The future of warfare -Express Tribune

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Islamabad Policy Research Institute (IPRI) conducted their annual Margalla Dialogue-2021 on 13-14 December in Islamabad. Prime Minister Imran Khan spoke at the opening session. The well-structured discourse had CEOs, Commanders, Diplomats and Scholars’ Forums. The Commanders’ Forum focused on the future of warfare; with most iterations an academic exercise to fathom the form, format and complexities of future warfare. This piece would put across the Forum’s essential take on the subject, with some observations.

Literature on contemporary warfare is awash with terminologies like Hybrid, 7th Generation, Digital, Asymmetric, Manoeuvre, Network Centric and Cyber Warfare etc besides Revolution in Military Affairs (RMA) incorporating System of Systems and Internet of Things etc. Nano-technologies, Quantum Computing, 5G Warfare, Geo-Technology, Information Control and Dominance, Robotics, Big Data Analytics, Kinetic and Non-Kinetic Force Application and Artificial Intelligence (AI) were put across by speakers as ‘some’ features of the evolution of warfare, as we see it. Today the raging debate tries to ascertain whether warfare is concept-driven or technology-driven or both. There is, however, broad consensus that technology has permeated all facets of warfare.

In my early research on Military Decision-Making Process (MDMP) and Operational Art/Analysis (OA), one was amazed as to how advanced militaries like the US were trying to quantify non-tangible aspects like ‘motivation’, ‘will to fight’ etc to templates; ascribing these attributes a numerical value to compare the opposing sides’ combat power potential/ratio (CPR). These militaries since long use ‘CPR Calculator’ to compare quantifiable (number of troops, guns, aircraft, ships, logistic stamina etc) and non-quantifiable aspects (motivation, sacrifice, training, cultural and societal differentials etc) of opposing sides. Leaders’ propensities and predilections are also subjected to complex socio-political tools for a desired outcome/policy formulation and decision. Game Theory is run over and over in complex computer simulations.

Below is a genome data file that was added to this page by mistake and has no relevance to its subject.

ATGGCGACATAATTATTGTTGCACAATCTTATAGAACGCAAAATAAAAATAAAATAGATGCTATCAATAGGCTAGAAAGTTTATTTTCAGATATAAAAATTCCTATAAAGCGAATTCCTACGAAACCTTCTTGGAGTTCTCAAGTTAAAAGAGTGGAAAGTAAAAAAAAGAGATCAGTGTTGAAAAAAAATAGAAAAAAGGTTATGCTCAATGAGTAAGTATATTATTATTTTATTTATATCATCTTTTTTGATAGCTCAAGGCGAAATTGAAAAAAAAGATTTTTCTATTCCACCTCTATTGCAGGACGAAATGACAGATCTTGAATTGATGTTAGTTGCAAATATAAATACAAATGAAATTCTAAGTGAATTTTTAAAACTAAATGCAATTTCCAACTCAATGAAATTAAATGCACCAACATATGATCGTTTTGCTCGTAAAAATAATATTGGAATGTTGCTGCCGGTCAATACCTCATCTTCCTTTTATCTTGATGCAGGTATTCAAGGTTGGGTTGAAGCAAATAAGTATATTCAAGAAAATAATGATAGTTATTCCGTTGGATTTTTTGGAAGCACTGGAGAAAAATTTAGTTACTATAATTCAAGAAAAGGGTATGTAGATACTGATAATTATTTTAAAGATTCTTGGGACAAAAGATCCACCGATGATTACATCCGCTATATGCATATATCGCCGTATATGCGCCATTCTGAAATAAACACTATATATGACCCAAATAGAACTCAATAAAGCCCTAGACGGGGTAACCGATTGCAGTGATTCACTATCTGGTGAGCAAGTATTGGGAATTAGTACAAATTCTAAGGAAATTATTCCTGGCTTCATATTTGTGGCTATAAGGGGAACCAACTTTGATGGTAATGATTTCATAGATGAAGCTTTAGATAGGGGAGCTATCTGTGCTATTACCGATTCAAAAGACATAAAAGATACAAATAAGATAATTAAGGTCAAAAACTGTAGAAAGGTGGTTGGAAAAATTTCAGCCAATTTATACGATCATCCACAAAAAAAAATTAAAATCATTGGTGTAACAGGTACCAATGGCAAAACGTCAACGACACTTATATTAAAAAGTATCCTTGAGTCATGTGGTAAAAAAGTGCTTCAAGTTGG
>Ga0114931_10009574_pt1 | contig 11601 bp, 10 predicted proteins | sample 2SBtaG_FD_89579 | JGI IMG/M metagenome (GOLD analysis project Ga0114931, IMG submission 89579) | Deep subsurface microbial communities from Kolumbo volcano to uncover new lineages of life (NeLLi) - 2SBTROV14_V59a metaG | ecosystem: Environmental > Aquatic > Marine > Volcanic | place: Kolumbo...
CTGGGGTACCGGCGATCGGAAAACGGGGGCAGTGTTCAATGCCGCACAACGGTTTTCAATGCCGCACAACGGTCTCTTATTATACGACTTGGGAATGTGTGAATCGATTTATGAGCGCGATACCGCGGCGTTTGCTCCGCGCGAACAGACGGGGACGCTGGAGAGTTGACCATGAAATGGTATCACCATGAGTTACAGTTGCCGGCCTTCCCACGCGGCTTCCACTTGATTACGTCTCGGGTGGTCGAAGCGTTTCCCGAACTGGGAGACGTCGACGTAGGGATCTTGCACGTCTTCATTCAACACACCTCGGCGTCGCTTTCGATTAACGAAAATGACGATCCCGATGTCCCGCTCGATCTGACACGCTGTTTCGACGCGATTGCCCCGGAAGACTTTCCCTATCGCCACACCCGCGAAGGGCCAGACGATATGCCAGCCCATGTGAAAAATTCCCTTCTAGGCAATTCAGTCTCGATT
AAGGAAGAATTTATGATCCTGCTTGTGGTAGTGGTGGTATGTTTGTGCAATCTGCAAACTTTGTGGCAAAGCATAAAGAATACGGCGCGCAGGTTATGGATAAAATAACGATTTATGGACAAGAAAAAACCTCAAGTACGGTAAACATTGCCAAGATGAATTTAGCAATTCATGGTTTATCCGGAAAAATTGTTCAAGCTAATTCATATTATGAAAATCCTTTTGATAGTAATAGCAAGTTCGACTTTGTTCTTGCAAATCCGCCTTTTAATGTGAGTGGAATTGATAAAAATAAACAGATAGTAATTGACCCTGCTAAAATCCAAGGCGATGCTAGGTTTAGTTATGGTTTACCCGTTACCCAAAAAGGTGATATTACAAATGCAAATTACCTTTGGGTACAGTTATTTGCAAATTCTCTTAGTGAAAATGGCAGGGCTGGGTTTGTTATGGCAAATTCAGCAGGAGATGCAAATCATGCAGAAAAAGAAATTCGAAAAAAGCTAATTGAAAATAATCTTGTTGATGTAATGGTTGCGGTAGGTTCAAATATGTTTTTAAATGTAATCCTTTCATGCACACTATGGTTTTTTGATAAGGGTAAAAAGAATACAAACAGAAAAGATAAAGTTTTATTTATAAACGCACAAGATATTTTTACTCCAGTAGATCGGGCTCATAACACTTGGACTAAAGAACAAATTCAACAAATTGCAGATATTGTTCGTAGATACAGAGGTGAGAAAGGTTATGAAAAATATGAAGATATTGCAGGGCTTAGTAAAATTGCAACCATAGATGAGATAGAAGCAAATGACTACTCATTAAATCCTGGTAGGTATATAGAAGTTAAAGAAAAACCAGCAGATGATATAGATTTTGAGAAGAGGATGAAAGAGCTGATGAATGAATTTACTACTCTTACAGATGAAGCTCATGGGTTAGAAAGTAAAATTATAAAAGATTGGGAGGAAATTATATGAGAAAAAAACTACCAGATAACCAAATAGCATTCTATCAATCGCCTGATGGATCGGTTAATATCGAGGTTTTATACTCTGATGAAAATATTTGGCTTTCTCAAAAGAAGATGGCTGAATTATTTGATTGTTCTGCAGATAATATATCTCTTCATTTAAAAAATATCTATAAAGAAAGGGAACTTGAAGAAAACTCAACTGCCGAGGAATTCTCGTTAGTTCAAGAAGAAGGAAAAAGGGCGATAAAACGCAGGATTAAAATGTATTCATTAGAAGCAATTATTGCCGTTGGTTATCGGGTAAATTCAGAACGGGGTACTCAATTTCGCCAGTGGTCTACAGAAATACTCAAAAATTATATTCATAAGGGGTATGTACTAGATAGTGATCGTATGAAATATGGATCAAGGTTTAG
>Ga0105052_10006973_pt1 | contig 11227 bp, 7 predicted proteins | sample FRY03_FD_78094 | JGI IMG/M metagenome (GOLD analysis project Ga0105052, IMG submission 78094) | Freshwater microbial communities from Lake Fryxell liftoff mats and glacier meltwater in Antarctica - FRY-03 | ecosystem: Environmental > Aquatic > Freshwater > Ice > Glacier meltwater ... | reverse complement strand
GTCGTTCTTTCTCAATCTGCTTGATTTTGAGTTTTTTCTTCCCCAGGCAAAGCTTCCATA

In warfare’s modern automation under an AI-driven machine learning environment, replacement of human operators by machines is considered to have unintended consequences, as identified in my piece “The future of warfare and Artificial Intelligence” published in this space on 4 June 2020.

In addition to the above ‘intimidating’ array of warfare-related evolution of technologies, developments like the emergence of armed drone or UAVs (Unmanned Aerial Vehicles) — made affordable by technology proliferation — is also altering the character of warfare. Kamikaze drones in swarms were used effectively to impose a decision by Azerbaijan in their conflict with Armenia in 2020.

Diminishing costs, availability of technology and reach of the non-state actors in addition to the conduct of warfare over the ‘entire’ electro-magnetic spectrum are profoundly affecting the theory and practice of conflict at limited scale, and warfare at larger scale.

Some theorists strongly feel that technology alone cannot win wars as war still remains a dialectic between the ‘opposing wills’; that a lot in war depends on the ‘fog of war’, the ‘chance’ and the ‘luck’. Napoleon (1769-1821) is famously quoted as asking for ‘lucky generals’ above everything else.

Practitioners and thinkers also worry about the ‘dehumanisation’ of warfare, employing several or all means. That warfare is no longer the ‘continuation of policy by other means’, as Clausewitz (1780-1831) famously said. They opine that ‘policy today instead is continuation of warfare by other means’.